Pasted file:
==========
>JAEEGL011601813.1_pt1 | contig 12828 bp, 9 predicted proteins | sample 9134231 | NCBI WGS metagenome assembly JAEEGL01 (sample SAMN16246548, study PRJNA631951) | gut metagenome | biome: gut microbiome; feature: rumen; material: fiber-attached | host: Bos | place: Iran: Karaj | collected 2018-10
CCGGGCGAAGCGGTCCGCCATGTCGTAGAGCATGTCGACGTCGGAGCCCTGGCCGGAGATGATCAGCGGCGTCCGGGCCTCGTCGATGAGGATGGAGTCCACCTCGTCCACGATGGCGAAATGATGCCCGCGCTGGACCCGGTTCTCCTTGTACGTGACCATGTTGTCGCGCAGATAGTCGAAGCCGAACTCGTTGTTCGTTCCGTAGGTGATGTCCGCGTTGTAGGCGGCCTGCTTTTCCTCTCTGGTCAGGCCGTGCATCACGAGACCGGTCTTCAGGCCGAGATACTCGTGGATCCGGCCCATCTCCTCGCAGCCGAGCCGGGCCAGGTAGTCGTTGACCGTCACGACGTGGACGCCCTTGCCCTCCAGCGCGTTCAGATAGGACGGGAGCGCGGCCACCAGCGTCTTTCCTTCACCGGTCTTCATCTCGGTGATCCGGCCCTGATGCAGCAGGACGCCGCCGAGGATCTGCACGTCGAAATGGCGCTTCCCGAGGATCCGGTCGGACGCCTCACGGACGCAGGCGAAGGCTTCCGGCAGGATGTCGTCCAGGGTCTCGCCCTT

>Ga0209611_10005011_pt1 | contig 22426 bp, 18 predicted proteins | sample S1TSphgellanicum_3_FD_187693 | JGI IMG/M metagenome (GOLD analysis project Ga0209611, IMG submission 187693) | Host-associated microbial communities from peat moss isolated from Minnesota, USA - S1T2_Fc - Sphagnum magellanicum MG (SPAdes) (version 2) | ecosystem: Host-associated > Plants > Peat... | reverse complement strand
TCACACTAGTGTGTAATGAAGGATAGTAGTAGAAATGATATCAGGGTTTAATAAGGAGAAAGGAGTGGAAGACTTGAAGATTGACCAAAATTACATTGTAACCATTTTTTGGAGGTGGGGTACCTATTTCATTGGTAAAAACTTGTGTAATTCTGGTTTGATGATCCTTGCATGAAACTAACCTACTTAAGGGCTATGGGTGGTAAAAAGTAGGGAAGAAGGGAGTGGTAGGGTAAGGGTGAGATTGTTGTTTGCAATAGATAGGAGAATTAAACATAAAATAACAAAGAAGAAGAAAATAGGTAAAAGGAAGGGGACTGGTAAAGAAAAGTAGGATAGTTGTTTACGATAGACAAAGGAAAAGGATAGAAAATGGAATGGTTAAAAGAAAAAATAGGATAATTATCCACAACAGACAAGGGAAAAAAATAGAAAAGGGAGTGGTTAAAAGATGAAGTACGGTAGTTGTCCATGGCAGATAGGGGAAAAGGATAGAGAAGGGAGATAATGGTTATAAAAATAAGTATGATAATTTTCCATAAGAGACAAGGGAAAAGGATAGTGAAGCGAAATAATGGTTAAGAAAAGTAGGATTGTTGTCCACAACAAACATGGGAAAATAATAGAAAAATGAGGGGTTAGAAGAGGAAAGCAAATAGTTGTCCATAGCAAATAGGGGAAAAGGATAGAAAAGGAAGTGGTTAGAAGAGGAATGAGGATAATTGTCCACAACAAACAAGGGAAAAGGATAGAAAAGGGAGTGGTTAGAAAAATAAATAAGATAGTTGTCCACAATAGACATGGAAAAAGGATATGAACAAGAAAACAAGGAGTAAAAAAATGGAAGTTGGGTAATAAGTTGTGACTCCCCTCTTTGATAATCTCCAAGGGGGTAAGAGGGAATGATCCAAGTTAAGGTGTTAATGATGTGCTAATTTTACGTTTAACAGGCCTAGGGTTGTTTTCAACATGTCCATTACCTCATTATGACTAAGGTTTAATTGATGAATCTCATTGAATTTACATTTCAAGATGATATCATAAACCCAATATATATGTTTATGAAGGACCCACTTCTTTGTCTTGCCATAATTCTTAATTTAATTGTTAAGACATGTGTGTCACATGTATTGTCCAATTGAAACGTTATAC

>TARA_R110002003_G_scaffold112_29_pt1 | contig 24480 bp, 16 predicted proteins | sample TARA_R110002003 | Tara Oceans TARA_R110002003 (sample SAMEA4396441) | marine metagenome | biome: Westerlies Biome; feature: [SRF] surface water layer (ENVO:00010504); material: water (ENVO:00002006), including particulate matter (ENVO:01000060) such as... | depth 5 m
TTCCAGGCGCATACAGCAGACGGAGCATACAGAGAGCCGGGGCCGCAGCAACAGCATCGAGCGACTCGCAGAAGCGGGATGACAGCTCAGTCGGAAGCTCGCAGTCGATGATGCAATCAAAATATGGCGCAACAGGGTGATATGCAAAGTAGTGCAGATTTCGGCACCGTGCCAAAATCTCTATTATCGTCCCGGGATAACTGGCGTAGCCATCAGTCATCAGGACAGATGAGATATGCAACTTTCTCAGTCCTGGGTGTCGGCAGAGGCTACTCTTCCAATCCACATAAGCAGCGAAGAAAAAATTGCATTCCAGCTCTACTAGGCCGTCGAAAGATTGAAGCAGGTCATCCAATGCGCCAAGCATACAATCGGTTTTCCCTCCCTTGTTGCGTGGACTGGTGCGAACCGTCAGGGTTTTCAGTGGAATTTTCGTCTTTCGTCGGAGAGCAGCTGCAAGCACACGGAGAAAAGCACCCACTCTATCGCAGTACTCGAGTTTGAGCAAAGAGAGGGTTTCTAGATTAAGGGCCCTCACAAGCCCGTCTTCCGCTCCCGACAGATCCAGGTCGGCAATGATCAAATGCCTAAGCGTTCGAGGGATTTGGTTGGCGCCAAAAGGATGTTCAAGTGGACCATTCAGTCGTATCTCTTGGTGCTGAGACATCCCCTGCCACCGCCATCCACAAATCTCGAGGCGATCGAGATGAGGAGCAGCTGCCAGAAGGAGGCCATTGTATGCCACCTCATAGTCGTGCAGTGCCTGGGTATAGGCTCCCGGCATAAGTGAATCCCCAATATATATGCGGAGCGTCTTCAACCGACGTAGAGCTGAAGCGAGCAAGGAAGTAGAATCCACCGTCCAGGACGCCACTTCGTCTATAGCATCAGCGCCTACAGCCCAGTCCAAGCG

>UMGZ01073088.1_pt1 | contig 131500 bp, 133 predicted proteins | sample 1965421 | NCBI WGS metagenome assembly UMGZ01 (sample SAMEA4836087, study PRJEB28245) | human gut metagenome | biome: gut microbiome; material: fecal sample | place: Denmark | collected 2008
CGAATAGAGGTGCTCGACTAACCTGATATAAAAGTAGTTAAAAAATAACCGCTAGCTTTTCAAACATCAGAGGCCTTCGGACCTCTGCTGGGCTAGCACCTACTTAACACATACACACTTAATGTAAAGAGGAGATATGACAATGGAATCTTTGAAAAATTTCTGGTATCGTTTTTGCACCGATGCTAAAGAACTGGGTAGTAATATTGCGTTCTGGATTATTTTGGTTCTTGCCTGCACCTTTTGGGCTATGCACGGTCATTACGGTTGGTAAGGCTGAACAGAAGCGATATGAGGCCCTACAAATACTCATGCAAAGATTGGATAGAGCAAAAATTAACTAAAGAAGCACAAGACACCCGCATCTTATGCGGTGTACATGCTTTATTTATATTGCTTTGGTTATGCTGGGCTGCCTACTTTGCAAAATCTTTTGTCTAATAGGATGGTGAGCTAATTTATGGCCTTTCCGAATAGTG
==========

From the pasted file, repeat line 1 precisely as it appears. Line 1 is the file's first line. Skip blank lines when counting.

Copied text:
>JAEEGL011601813.1_pt1 | contig 12828 bp, 9 predicted proteins | sample 9134231 | NCBI WGS metagenome assembly JAEEGL01 (sample SAMN16246548, study PRJNA631951) | gut metagenome | biome: gut microbiome; feature: rumen; material: fiber-attached | host: Bos | place: Iran: Karaj | collected 2018-10